The total and size segregated near surface aerosol mass concentrations obtained using a Quartz Crystal Microbalance (QCM) impactor over Dibrugarh (27.3°N, 94.6°E, 111 m amsl), in the extreme northeastern part of India, during the period 2007 to 2009 are analyzed with concurrent measurements of columnar spectral aerosol optical depths (AOD) to infer on the seasonal changes in the contribution of near surface aerosols to columnar aerosol properties. Mass concentrations within the well-mixed atmospheric boundary layer (ABL) showed systematic seasonal dependence, with annual high (∼75.6 ± 17.7 μg m−3) in February and low (∼24.8 ± 6.5 μg m−3) in June; with both the total (M t) and accumulation mode (M a) aerosol mass concentrations depicted similar variations. The accumulation mode aerosols contributed more than 50% to the total aerosol mass concentration throughout the year; accumulation mass fraction (A f = M a/M t) being highest during Dec–Feb (mean value of A f ∼ 0.87 ± 0.03) and lowest (A f ∼ 0.54 ± 0.01) in July. Examination of the AOD properties, estimated using Multiwavelength solar radiometer (MWR) observations, showed moderate to high (∼33–72%) contributions of near surface aerosols to columnar extinction during retreating-monsoon (Oct–Nov) and winter (Dec–Feb) seasons, while it was lowest (<26%) during pre-monsoon (Mar–May) season, implying large contribution by aerosols above the ABL and in the free troposphere. Trajectory clustering and concentration weighted trajectory (CWT) analysis indicated that the potential sources over the west Asian locations and that over the Indo-Gangetic Plains (IGP) significantly contribute to the total aerosol abundance over Dibrugarh during winter and pre-monsoon seasons.► The present paper covers the contribution of near surface aerosol to columnar aerosol properties. ► Significant amount of aerosols present above the atmospheric boundary layer (ABL). ► Back trajectory and Concentration Weighted Trajectory (CWT) analyses reveal the non-local potential source regions. ► The presence of large abundance of aerosols above the ABL have several implications.
Keywords: QCM; MWR; Extinction coefficient; Elevated aerosols;
The chemical mechanism of the limonene ozonolysis reaction in the SOA formation: A quantum chemistry and direct dynamic study by Tingli Sun; Yudong Wang; Chenxi Zhang; Xiaomin Sun; Wenxing Wang (1725-1731).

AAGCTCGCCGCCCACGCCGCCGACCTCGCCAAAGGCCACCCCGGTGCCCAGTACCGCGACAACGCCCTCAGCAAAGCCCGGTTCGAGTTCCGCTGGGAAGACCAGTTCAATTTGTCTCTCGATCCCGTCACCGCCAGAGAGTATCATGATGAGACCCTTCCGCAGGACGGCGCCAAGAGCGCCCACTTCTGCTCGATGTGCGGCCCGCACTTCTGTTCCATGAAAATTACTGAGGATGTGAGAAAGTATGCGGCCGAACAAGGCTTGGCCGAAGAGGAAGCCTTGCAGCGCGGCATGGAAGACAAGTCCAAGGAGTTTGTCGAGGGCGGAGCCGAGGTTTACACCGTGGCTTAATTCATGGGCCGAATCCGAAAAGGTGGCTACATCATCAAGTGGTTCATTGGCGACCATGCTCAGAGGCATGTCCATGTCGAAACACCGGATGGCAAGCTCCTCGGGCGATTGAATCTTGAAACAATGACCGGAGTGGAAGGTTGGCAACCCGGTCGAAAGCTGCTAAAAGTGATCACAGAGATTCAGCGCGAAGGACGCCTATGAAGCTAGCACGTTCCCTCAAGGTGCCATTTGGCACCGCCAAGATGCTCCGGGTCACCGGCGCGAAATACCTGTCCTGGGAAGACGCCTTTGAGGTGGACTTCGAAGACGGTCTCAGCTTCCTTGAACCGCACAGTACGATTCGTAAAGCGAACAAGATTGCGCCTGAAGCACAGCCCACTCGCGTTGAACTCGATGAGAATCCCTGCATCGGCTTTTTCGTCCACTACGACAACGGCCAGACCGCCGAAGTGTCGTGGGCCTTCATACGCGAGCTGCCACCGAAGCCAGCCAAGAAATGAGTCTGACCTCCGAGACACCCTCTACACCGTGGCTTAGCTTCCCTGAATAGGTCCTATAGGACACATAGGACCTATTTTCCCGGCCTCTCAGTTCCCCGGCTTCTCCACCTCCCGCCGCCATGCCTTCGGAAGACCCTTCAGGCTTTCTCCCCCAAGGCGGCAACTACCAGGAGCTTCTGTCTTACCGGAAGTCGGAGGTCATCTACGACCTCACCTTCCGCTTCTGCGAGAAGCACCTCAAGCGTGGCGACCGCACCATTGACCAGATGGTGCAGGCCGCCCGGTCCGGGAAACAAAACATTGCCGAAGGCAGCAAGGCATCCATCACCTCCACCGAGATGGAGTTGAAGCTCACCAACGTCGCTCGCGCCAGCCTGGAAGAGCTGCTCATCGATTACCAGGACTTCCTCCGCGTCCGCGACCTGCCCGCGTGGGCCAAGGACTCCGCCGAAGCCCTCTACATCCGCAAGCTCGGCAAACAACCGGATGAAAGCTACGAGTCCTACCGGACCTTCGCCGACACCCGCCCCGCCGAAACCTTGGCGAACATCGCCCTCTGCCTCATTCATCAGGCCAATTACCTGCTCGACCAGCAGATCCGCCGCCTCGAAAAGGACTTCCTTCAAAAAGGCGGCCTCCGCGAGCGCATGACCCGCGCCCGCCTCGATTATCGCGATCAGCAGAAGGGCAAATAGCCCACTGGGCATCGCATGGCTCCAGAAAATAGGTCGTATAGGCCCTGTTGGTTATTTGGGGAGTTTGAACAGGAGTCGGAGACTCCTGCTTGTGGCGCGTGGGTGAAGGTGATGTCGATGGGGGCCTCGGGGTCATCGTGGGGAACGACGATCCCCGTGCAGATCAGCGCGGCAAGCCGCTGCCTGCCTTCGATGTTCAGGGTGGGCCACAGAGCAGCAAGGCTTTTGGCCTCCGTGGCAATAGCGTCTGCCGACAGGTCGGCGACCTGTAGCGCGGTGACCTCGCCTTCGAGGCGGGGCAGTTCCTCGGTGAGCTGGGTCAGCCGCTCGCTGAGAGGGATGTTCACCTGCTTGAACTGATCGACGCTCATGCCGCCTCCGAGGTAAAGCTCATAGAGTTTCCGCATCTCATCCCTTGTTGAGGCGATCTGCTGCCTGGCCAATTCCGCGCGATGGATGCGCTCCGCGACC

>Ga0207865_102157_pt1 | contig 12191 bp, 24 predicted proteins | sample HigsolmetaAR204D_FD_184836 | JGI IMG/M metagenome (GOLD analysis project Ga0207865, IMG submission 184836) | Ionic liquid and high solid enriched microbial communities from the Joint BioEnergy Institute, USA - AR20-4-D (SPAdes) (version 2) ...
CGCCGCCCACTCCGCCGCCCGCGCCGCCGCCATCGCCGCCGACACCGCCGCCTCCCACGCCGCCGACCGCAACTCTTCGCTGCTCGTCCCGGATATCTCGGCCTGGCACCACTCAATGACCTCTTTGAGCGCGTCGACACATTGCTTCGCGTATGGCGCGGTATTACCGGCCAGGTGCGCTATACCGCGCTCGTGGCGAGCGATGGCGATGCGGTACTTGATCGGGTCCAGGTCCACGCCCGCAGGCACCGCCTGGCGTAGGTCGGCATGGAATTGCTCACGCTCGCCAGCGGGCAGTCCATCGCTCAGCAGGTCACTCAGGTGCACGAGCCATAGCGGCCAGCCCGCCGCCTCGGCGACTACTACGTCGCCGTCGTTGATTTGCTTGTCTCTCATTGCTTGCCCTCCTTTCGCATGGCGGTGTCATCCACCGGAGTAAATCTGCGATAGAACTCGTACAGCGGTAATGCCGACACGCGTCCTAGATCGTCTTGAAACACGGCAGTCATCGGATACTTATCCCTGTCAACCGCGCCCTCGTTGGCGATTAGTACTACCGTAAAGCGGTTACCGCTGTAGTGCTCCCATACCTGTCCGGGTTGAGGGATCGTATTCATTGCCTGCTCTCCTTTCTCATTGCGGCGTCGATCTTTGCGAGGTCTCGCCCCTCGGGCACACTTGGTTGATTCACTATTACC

The ozonolysis of limonene is one of the most important processes for secondary organic aerosol formation and a detailed understanding of the atmospheric chemistry of d-limonene is highly urgent. In this paper, the reaction of d-limonene with O3 has been studied using high level molecular orbital theory. A detailed description of the possible ozonolysis mechanism in the presence of H2O or NO is provided. The main products obtained are keto-limonene, limononic acid and 7OH-lim, which are low vapor pressure compounds. On the basis of the quantum chemical information, the direct dynamic calculation is performed and the rate constants are calculated over a temperature range of 200∼800 K using the transition state theory and canonical varitional transition state theory with small-curvature tunneling effect. The four-parameter formula of rate constants with the temperature is fitted and the lifetimes of the reaction species in the troposphere are estimated according to the rate constants, which can provide helpful information to the model simulation study.► A detailed ozonolysis mechanism in the presence of H2O and NO is provided using the DFT method. ► The rate constants are calculated at a range of 200∼800 K using the CVT/SCT method. ► The four-parameter formula of rate constants and the temperature is fitted. ► The lifetimes of the species in the troposphere are estimated according to the rate constants.
Keywords: Limonene; Ozone; Formation mechanism; Quantum chemistry; Direct dynamic calculation;
Evaluating the impact of a limestone quarry on suspended and accumulated dust by Nir Bluvshtein; Yitzhak Mahrer; Amir Sandler; Giora Rytwo (1732-1739).
Rock quarrying and processing is a source of coarse and fine particulate matter, which is transported by wind to the quarry surroundings and may have an environmental impact. The current study evaluated the possible contribution of dust from such a pollution source, a limestone quarry in north Israel, during the dry summer season. Accumulated dust and total suspended particulate matter were collected following an analysis of the prevailing synoptic conditions to evaluate the background dust, its origin and expected mineralogical and chemical properties. We performed comparative gravimetric, chemical and mineralogical analyses between sites lying upwind and downwind of the limestone quarry and defined the background dust and its origin. During the summer season under the Persian trough synoptic system, mineral dust in the research area was mostly composed of material similar to the local lithosphere, mainly carbonate rocks, and thus to the quarried rock. High concentrations of some trace metals, on the other hand, were related to remote sources, as has been documented previously for the Persian trough synoptic condition. Gravimetric analysis found 300 to 400% more accumulated dust and up to 400% more total suspended particulate matter about 1 km downwind versus upwind of the quarry. Mineralogical and chemical analyses of the dust samples, and of the quarried rock, revealed that the downwind site is enriched, relative to the upwind site, in the major component of the quarried rock–calcite, and that both sites are enriched in the major components of background dust.► This study evaluated pollution of dust from a limestone quarry during dry season. ► Trace element analysis in TSP showed enrichment in elements from industrial sources. ► Downwind site is enriched in the major component of the quarried rock calcite. ► Backward trajectory analysis helped determine non-local events influencing TSP.